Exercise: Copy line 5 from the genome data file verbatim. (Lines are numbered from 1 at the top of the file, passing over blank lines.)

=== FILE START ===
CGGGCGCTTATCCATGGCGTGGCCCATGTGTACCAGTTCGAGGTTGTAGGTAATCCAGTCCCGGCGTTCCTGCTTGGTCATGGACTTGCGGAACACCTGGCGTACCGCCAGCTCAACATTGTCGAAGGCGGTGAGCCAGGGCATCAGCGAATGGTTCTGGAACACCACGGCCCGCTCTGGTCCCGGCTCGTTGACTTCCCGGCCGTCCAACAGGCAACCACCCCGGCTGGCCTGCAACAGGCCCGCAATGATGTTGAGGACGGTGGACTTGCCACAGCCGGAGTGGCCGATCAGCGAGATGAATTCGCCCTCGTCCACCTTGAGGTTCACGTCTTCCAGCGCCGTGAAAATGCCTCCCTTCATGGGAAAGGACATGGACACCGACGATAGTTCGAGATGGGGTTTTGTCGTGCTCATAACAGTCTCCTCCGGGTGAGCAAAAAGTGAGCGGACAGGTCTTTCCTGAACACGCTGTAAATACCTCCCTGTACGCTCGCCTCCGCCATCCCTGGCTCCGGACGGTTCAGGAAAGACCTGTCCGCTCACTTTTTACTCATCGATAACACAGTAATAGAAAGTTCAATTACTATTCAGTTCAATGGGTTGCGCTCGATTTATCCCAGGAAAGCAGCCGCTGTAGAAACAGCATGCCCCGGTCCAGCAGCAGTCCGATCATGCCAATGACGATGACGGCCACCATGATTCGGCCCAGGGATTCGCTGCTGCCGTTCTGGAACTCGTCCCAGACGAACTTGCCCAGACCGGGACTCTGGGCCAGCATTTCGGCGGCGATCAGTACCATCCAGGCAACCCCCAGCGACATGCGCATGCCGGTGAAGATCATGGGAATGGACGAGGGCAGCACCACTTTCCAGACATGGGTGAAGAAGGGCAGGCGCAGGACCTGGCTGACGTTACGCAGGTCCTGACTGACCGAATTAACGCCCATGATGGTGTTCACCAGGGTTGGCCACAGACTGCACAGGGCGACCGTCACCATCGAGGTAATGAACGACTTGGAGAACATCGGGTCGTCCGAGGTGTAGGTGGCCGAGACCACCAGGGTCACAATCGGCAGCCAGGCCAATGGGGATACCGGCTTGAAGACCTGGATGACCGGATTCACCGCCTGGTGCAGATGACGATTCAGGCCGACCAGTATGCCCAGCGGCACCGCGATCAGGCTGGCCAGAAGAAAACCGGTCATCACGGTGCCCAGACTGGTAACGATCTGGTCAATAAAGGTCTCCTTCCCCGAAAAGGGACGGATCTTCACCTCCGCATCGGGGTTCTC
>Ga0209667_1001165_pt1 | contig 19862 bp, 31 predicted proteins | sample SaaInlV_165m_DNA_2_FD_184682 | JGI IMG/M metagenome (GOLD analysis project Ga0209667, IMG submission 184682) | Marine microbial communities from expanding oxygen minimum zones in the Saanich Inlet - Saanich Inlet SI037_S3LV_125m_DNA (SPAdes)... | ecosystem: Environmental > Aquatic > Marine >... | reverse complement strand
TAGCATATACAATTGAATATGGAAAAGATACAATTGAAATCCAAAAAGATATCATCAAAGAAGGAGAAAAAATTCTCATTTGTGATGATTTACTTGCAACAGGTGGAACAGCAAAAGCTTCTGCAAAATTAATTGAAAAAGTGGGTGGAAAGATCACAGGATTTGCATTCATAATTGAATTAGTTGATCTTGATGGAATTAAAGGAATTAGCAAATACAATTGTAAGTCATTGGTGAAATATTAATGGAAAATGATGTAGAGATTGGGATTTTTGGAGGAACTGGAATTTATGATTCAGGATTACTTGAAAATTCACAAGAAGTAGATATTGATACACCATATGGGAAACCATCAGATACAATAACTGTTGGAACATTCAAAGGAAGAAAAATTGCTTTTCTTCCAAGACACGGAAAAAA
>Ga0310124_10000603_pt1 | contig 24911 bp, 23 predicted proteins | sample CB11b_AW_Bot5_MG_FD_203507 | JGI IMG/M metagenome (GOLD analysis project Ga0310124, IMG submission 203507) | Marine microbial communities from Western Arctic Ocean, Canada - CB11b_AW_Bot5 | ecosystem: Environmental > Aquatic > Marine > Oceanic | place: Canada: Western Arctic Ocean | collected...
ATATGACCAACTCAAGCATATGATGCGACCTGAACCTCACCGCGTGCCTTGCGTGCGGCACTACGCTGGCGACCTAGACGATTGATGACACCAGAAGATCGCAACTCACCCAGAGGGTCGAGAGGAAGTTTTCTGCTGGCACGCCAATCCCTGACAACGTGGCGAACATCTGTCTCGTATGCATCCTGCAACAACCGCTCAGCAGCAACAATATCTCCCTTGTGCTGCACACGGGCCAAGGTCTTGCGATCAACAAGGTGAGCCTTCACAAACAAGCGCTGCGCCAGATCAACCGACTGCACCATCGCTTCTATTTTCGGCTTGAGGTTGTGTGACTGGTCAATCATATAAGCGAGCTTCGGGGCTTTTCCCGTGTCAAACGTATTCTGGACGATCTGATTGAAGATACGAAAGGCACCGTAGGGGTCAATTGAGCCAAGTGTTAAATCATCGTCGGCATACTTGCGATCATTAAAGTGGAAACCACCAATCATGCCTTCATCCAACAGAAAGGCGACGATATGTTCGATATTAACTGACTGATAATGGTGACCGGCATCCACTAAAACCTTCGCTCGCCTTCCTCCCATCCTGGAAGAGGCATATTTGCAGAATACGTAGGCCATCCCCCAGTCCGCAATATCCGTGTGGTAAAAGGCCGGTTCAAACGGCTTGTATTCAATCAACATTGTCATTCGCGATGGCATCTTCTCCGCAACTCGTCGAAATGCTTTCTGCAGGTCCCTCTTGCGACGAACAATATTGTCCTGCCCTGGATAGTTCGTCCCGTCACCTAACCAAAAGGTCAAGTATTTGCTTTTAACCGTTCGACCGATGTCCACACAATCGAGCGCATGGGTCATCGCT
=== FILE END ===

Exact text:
ATATGACCAACTCAAGCATATGATGCGACCTGAACCTCACCGCGTGCCTTGCGTGCGGCACTACGCTGGCGACCTAGACGATTGATGACACCAGAAGATCGCAACTCACCCAGAGGGTCGAGAGGAAGTTTTCTGCTGGCACGCCAATCCCTGACAACGTGGCGAACATCTGTCTCGTATGCATCCTGCAACAACCGCTCAGCAGCAACAATATCTCCCTTGTGCTGCACACGGGCCAAGGTCTTGCGATCAACAAGGTGAGCCTTCACAAACAAGCGCTGCGCCAGATCAACCGACTGCACCATCGCTTCTATTTTCGGCTTGAGGTTGTGTGACTGGTCAATCATATAAGCGAGCTTCGGGGCTTTTCCCGTGTCAAACGTATTCTGGACGATCTGATTGAAGATACGAAAGGCACCGTAGGGGTCAATTGAGCCAAGTGTTAAATCATCGTCGGCATACTTGCGATCATTAAAGTGGAAACCACCAATCATGCCTTCATCCAACAGAAAGGCGACGATATGTTCGATATTAACTGACTGATAATGGTGACCGGCATCCACTAAAACCTTCGCTCGCCTTCCTCCCATCCTGGAAGAGGCATATTTGCAGAATACGTAGGCCATCCCCCAGTCCGCAATATCCGTGTGGTAAAAGGCCGGTTCAAACGGCTTGTATTCAATCAACATTGTCATTCGCGATGGCATCTTCTCCGCAACTCGTCGAAATGCTTTCTGCAGGTCCCTCTTGCGACGAACAATATTGTCCTGCCCTGGATAGTTCGTCCCGTCACCTAACCAAAAGGTCAAGTATTTGCTTTTAACCGTTCGACCGATGTCCACACAATCGAGCGCATGGGTCATCGCT